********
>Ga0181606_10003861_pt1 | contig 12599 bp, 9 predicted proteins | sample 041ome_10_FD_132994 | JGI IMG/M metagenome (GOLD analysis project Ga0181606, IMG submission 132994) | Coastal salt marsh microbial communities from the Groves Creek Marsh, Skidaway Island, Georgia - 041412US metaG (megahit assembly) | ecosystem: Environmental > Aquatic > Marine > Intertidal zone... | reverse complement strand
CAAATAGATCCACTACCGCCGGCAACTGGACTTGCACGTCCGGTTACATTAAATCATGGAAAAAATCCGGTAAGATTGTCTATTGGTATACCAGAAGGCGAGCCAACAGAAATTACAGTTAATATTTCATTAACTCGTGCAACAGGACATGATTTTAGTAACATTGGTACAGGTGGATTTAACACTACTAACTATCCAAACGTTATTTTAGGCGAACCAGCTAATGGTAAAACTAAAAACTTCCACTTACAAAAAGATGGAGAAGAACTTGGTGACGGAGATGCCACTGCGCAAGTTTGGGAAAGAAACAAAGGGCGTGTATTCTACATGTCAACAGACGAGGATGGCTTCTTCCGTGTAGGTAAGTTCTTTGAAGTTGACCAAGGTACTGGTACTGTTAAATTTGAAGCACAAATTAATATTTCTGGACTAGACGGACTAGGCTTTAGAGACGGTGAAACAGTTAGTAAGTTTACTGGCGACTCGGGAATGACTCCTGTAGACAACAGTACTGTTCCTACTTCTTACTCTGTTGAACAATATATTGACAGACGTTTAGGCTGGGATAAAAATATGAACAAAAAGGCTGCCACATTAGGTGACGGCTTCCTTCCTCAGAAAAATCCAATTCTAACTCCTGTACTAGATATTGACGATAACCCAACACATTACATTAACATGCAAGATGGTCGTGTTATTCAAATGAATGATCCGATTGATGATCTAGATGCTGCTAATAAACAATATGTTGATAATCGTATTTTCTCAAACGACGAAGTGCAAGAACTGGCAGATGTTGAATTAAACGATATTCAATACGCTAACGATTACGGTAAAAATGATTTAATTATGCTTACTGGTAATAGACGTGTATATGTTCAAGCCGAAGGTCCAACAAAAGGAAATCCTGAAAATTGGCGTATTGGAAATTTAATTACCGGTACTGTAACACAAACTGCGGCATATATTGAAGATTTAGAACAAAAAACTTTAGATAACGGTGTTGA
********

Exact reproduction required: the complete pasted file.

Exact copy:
>Ga0181606_10003861_pt1 | contig 12599 bp, 9 predicted proteins | sample 041ome_10_FD_132994 | JGI IMG/M metagenome (GOLD analysis project Ga0181606, IMG submission 132994) | Coastal salt marsh microbial communities from the Groves Creek Marsh, Skidaway Island, Georgia - 041412US metaG (megahit assembly) | ecosystem: Environmental > Aquatic > Marine > Intertidal zone... | reverse complement strand
CAAATAGATCCACTACCGCCGGCAACTGGACTTGCACGTCCGGTTACATTAAATCATGGAAAAAATCCGGTAAGATTGTCTATTGGTATACCAGAAGGCGAGCCAACAGAAATTACAGTTAATATTTCATTAACTCGTGCAACAGGACATGATTTTAGTAACATTGGTACAGGTGGATTTAACACTACTAACTATCCAAACGTTATTTTAGGCGAACCAGCTAATGGTAAAACTAAAAACTTCCACTTACAAAAAGATGGAGAAGAACTTGGTGACGGAGATGCCACTGCGCAAGTTTGGGAAAGAAACAAAGGGCGTGTATTCTACATGTCAACAGACGAGGATGGCTTCTTCCGTGTAGGTAAGTTCTTTGAAGTTGACCAAGGTACTGGTACTGTTAAATTTGAAGCACAAATTAATATTTCTGGACTAGACGGACTAGGCTTTAGAGACGGTGAAACAGTTAGTAAGTTTACTGGCGACTCGGGAATGACTCCTGTAGACAACAGTACTGTTCCTACTTCTTACTCTGTTGAACAATATATTGACAGACGTTTAGGCTGGGATAAAAATATGAACAAAAAGGCTGCCACATTAGGTGACGGCTTCCTTCCTCAGAAAAATCCAATTCTAACTCCTGTACTAGATATTGACGATAACCCAACACATTACATTAACATGCAAGATGGTCGTGTTATTCAAATGAATGATCCGATTGATGATCTAGATGCTGCTAATAAACAATATGTTGATAATCGTATTTTCTCAAACGACGAAGTGCAAGAACTGGCAGATGTTGAATTAAACGATATTCAATACGCTAACGATTACGGTAAAAATGATTTAATTATGCTTACTGGTAATAGACGTGTATATGTTCAAGCCGAAGGTCCAACAAAAGGAAATCCTGAAAATTGGCGTATTGGAAATTTAATTACCGGTACTGTAACACAAACTGCGGCATATATTGAAGATTTAGAACAAAAAACTTTAGATAACGGTGTTGA